General Manuel Belgrano (1770-1820), a lawyer turned military and political leader in the Argentinian war of independence from Spanish rule.

A number of vessels in the Argentinian navy were named after Belgrano, most notably the former USS Phoenix, a 10 000 ton light cruiser of the Boise class launched in 1938 and sold to Argentina in 1951. During the Falklands War of 1982 the Belgrano, an imposing but completely obsolete ship carrying a crew of 1200 men, was torpedoed and sunk by the British nuclear attack submarine HMS Conqueror whilst sailing (as it emerged) away from the "exclusion zone" announced by the British. The circumstances of the sinking, which was explicitly authorised by the British government, were concealed for some time but revealed after much badgering by the obsessive/maverick Scottish MP Tam Dalyell.

The most famous ship named the General Belgrano began life in the ship yards of New York Shipbuilding in Camden, New Jersey, being named the USS Phoenix in 1938 and a member of the Brooklyn Class of Light Cruiser. As the Phoenix, she was anchored at Pearl Harbour at the time of the Japanese attack in 1941. Having survived the war, Phoenix was sold to Argentina in 1951, being comissioned on October 17 with the name 17 dec Octubre. The ship was re-christened in 1956 with the name General Belgrano.

Whilst many World War II era US Navy ships have been updated and recomissioned over their lifetime, it is generally accepted that the General Belgrano was approaching the end of its service life in the 1980s. Some sources in America were actually interested in buying the ship back to form part of a Pearl Harbour museum. Fate, in the form of the Falklands Conflict had a different future in store.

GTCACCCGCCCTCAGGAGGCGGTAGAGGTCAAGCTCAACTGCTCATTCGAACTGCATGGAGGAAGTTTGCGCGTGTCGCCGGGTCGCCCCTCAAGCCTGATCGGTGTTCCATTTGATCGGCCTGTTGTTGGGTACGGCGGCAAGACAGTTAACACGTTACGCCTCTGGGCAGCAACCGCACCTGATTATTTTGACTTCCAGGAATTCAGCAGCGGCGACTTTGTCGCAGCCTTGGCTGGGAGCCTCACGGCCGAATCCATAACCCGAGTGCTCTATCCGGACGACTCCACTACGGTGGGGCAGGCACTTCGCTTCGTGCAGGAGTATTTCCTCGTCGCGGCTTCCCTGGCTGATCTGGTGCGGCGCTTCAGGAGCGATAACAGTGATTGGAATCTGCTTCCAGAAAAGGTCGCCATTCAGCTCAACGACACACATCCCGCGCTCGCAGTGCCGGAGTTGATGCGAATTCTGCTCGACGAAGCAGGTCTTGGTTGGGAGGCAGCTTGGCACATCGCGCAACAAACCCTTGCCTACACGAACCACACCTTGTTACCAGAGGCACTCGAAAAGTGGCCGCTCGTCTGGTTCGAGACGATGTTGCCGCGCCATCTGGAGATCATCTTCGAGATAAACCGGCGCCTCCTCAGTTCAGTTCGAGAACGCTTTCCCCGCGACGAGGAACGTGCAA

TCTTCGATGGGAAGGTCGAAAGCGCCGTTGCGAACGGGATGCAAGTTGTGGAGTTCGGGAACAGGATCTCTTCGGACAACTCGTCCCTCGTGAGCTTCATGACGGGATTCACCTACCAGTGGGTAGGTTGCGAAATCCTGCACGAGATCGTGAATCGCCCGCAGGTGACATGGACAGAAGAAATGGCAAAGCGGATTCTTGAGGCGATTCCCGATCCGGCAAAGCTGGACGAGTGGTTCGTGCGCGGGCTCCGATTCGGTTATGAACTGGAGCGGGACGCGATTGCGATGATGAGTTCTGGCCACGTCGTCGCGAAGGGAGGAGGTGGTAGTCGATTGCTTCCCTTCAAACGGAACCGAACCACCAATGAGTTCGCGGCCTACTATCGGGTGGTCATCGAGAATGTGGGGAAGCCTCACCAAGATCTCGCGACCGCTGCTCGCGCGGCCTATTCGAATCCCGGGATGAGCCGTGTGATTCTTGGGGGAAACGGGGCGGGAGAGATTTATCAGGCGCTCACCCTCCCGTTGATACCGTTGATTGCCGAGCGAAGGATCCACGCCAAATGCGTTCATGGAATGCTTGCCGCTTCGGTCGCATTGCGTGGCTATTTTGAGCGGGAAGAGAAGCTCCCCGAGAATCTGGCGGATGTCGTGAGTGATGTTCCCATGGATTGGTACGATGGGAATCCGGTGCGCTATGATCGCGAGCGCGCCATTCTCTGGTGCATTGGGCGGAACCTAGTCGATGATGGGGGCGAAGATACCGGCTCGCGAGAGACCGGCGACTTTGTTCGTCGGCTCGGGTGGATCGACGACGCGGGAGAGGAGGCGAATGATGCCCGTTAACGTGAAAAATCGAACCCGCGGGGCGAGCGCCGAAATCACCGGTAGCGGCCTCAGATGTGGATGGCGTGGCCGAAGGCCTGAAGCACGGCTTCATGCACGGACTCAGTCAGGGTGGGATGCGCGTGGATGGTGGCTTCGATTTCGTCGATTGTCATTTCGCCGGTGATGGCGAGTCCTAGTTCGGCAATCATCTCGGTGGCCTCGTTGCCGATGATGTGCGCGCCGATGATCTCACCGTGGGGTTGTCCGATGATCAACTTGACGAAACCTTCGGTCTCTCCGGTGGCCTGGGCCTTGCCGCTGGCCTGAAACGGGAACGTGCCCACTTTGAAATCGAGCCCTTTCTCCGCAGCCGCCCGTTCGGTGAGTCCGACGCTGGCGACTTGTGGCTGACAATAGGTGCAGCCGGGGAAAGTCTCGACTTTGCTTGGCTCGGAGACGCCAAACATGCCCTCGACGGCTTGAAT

Within ten days of the invasion on 2 April 1982, Britain declared a 200 mile exclusion zone around the islands they no longer held and informed Argentina that this would be enforced by nuclear powered submarines. They could have been bluffing*. The British task force reached the exclusion zone at the end of April and was attacked by Argentine fighter planes on 1 May. They also detected the General Belgrano and two destroyers which appeared to be forming up for a pincer attack. The General Belgrano was outside the exclusion zone and potentially heading away but was being shadowed by the British submarine HMS Conqueror. The ship was approaching waters unsuitable for subsurface activity. The submarine was in stealth mode, making contact with Command only on an intermittent, prearranged schedule. The decision was taken to torpedo the General Belgrano to ensure that its feared attack could not be carried out. The ship, with a crew of 1200, sank with 323 casualties.

Few of these facts were available at the time. At the first news of the torpedo, The Sun jubilantly proclaimed Gotcha! At news that the ship had actually sunk with significant loss of life, later editions of that day's paper were toned down.

The information that the ship had been sailing away and/or was outside the exclusion zone combined with the number of casualties, the explicit authorisation to attack by the British Government and the unpopularity in Britain of the Prime Minister, Margaret Thatcher. There was uproar. Tam Dalyell, an opposition Labour MP, was a significant thorn in the side of government, accusing them of undermining a last ditch peace initiative by Peru. Thatcher herself was quizzed on live TV by a member of the public and was unable to completely defend the action as much of what she could have said was top secret at the time. Controversy still surrounds the subject 20 years later.

The General Belgrano was the first ship to be sunk by a nuclear submarine.

* "the only way to know for sure that there is a submarine is when you start losing ships" a British submariner quoted in Tom Clancy's factual account Submarine.

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